My latest audible “read/listen” was One for the Blackbird One for The Crow by Olivia Hawker. The story takes place in 1870 on a desolate Wyoming prairie, a good 20 miles from the nearest town. When Ernest Bemis finds his wife, Cora, having sex with their only neighbor, Substance Webber, Ernest shoots and kills Substance. Ernest turns himself in and is sentenced to two years in prison. With winter approaching, Cora asks Substance’s widow, Nettie Mae, if the two families could share resources. Nettie Mae refuses at first, but when her only child, Clyde, is weakened by fever, she agrees to let Cora and her four (4) children move into her home. It is a long, hard winter for these two women to live under the same roof.
The novel has four distinct narrative strands, with one in the first person and three written in third-person from the perspective of a different narrator. The first strand is told by Beulah Bemis, the thirteen-year-old daughter of Ernest and Cora. Beulah is almost otherworldly. She has an uncanny ability to see death, find beauty in the ordinary, and a very calm demeanor. She enjoys working with Clyde, caring for the crops and animals, mending fences, and other chores. The second strand is the narration of sixteen-year-old Clyde Webber, the only surviving child of Substance and Nettie Mae. With his father dead, Clyde must take over the family’s sheep farm. On the verge of manhood, he is trying not to be like his cruel father. The third story is from Nettie Mae Webber, who is described at least a dozen times as “bitter”. She has lost four of her children, and now her husband. She despises Cora, and hates that they must work together. She seethes every time she looks at Cora, but dearly loves the three youngest Bemis children. Clyde is all she has left and Nettie Mae is determined to keep him away from the lure of Beulah Bemis. Finally, there is the narration from Cora Bemis’s perspective. She is very remorseful for her affair, which was done out of boredom. She hates living on the prairie and longs to go back to society life she had known as a young girl in St. Louis. On one hand, she wants to get her children to the city and send Ernest a message about where they have gone. On the other hand, she is afraid that once he is released from prison, Ernest will choose the farm over her if she leaves.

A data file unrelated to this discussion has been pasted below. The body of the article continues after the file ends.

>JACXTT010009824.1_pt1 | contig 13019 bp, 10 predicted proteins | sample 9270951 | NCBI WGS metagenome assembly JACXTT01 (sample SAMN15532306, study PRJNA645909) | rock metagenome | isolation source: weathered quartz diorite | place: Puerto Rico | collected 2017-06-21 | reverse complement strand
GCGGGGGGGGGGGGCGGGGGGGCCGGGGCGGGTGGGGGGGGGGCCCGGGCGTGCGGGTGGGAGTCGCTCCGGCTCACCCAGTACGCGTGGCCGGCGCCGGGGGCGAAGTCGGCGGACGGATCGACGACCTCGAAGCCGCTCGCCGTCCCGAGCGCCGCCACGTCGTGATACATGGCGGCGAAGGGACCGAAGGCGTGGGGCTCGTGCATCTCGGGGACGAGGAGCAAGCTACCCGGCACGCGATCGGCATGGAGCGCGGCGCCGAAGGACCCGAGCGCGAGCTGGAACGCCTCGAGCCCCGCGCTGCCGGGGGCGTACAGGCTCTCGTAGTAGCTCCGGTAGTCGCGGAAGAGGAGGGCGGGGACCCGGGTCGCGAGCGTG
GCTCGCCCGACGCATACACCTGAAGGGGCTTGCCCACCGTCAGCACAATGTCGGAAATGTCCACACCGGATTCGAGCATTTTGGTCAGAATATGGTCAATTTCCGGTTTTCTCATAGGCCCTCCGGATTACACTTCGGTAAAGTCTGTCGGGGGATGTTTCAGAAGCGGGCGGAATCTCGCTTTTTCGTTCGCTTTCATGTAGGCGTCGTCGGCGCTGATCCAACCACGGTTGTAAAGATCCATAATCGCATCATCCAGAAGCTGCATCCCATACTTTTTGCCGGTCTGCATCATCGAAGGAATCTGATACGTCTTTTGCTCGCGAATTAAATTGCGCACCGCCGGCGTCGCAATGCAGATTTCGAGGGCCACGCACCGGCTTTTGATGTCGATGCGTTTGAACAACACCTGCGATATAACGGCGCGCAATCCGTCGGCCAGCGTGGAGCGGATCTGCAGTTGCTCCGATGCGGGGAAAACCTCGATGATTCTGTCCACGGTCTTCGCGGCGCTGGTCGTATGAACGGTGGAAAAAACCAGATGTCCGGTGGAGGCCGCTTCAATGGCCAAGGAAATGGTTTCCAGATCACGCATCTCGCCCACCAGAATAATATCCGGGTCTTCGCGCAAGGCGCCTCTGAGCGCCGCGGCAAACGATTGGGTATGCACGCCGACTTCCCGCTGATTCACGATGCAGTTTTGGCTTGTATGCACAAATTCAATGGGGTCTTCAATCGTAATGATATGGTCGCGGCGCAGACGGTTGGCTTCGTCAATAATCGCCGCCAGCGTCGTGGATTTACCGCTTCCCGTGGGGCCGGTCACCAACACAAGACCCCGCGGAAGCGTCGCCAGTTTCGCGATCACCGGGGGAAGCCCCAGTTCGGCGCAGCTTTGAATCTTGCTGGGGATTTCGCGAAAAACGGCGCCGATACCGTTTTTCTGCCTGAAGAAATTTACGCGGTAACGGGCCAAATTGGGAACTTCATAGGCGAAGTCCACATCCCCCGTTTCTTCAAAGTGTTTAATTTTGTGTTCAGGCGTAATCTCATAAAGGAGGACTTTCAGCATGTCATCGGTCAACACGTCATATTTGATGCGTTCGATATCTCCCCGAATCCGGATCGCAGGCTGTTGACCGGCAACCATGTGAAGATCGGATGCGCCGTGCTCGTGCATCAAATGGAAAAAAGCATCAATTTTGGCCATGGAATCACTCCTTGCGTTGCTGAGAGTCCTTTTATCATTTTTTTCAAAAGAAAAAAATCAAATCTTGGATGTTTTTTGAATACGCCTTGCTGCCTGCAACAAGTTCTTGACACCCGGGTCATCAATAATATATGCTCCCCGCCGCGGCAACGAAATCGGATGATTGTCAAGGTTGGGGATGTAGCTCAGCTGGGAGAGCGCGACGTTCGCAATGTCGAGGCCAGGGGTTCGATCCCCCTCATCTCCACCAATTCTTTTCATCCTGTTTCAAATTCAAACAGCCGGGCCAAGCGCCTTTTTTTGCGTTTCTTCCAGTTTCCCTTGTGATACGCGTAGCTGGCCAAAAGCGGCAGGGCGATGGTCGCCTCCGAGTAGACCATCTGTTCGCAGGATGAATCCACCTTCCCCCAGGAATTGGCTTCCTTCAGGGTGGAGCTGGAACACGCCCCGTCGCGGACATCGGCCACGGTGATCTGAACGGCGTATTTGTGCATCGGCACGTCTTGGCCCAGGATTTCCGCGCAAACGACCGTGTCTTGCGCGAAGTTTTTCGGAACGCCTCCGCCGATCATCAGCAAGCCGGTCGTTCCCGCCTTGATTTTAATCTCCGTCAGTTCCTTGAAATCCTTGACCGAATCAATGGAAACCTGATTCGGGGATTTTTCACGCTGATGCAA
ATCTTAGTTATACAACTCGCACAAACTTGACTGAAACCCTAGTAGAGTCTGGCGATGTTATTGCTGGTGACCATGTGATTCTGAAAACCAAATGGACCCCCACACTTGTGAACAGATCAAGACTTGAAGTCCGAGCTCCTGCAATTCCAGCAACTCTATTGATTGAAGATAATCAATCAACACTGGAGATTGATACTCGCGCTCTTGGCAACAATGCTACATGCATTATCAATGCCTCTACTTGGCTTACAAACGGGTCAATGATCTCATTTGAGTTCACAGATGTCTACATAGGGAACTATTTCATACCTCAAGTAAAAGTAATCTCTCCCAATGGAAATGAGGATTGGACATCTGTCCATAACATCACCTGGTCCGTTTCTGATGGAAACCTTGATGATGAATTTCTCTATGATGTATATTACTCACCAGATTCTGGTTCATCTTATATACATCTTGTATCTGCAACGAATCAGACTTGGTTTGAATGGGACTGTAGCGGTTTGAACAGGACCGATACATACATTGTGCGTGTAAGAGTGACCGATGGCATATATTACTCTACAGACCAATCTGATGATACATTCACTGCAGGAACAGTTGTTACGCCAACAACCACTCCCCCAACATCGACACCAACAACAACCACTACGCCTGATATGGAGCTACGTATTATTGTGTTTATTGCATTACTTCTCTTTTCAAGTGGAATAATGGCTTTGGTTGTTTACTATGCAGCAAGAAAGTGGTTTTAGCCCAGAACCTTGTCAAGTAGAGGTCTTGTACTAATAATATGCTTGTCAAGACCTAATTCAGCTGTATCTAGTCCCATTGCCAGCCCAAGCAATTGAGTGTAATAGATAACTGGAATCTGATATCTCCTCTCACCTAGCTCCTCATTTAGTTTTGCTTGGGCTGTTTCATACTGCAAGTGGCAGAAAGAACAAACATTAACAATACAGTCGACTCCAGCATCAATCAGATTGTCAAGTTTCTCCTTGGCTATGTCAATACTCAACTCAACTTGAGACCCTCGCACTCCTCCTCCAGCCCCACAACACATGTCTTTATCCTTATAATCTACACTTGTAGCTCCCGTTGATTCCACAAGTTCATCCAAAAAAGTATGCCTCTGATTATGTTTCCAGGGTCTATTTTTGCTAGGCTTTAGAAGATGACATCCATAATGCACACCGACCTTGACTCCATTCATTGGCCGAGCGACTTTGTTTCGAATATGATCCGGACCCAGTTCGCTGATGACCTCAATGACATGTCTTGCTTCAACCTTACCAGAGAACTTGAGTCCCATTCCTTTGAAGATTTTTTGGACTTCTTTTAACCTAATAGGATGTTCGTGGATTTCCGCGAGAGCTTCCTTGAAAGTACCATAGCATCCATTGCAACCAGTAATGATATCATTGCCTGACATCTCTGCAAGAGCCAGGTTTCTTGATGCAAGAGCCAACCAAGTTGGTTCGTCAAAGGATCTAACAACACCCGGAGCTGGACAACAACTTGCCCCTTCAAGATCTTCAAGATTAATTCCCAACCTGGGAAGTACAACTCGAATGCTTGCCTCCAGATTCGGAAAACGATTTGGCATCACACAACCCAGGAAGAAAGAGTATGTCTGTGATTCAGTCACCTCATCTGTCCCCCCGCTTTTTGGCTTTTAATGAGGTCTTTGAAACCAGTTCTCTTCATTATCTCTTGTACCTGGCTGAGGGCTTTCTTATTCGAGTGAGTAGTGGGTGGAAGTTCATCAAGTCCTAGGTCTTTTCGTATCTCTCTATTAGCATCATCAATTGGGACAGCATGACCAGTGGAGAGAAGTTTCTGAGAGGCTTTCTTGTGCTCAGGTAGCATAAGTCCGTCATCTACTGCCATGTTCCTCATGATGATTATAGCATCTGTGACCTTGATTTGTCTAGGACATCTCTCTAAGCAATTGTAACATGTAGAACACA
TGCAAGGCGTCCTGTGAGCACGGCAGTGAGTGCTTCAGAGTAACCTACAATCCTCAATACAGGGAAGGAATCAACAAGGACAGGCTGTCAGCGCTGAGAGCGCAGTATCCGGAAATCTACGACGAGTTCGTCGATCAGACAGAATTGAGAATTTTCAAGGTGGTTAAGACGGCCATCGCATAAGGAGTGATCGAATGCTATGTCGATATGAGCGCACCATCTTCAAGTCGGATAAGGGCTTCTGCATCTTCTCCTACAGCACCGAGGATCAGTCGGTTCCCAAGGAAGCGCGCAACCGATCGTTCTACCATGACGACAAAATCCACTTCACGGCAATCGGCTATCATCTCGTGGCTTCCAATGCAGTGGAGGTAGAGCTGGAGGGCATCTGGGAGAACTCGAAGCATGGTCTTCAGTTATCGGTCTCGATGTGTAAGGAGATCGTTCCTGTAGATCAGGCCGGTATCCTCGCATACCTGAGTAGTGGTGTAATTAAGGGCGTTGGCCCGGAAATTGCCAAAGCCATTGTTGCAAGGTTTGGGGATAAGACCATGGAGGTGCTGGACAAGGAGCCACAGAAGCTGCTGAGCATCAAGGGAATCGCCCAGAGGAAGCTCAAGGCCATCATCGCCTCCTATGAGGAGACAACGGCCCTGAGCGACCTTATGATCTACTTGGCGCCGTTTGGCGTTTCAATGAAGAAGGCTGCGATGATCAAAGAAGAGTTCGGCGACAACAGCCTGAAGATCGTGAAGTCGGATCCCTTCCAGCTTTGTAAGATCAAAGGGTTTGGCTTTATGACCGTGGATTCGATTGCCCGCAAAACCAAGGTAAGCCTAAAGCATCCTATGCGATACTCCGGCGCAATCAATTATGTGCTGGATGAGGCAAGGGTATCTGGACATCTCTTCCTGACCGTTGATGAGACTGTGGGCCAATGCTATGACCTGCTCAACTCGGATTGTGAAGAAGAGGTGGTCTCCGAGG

The title is based on an old planting rhyme. “One for the blackbird, One for the crow, One for the cutworm and One to grow.” Beulah explains to Clyde that you should put four seeds in one spot to have enough to feed all creatures that come to the garden, including crows and grubs. It is the perfect rhyme for the way these two young people are able to combine their land, their skills, and their families to make sure there is enough for everyone.
The audible narration is 19 hours, 2 minutes long, and the hardcover is 493 pages. I have several friends who have given this a 5-star rating on Goodreads. It is written in a quiet, poetic manner. There are strong themes of friendship, survival, family, love, and forgiveness. I am only giving it 4-stars since it seemed to move very slowly at times, and there were repetitive stories of the same event told by different narrators.